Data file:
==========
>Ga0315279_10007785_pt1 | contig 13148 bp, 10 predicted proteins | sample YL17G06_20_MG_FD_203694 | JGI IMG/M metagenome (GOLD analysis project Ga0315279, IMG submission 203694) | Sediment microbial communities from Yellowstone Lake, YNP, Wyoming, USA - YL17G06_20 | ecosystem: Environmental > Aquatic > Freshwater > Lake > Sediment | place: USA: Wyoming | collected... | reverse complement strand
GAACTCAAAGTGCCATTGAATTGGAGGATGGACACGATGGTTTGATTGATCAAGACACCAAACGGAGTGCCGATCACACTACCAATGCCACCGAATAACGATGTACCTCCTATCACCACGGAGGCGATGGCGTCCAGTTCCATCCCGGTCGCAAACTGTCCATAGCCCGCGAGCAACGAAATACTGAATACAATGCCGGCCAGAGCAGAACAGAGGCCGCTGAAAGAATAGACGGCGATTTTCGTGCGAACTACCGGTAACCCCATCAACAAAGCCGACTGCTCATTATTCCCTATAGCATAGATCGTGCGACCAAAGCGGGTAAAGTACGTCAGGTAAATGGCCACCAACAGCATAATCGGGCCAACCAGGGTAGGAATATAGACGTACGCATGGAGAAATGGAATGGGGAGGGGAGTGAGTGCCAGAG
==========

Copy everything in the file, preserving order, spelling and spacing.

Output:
>Ga0315279_10007785_pt1 | contig 13148 bp, 10 predicted proteins | sample YL17G06_20_MG_FD_203694 | JGI IMG/M metagenome (GOLD analysis project Ga0315279, IMG submission 203694) | Sediment microbial communities from Yellowstone Lake, YNP, Wyoming, USA - YL17G06_20 | ecosystem: Environmental > Aquatic > Freshwater > Lake > Sediment | place: USA: Wyoming | collected... | reverse complement strand
GAACTCAAAGTGCCATTGAATTGGAGGATGGACACGATGGTTTGATTGATCAAGACACCAAACGGAGTGCCGATCACACTACCAATGCCACCGAATAACGATGTACCTCCTATCACCACGGAGGCGATGGCGTCCAGTTCCATCCCGGTCGCAAACTGTCCATAGCCCGCGAGCAACGAAATACTGAATACAATGCCGGCCAGAGCAGAACAGAGGCCGCTGAAAGAATAGACGGCGATTTTCGTGCGAACTACCGGTAACCCCATCAACAAAGCCGACTGCTCATTATTCCCTATAGCATAGATCGTGCGACCAAAGCGGGTAAAGTACGTCAGGTAAATGGCCACCAACAGCATAATCGGGCCAACCAGGGTAGGAATATAGACGTACGCATGGAGAAATGGAATGGGGAGGGGAGTGAGTGCCAGAG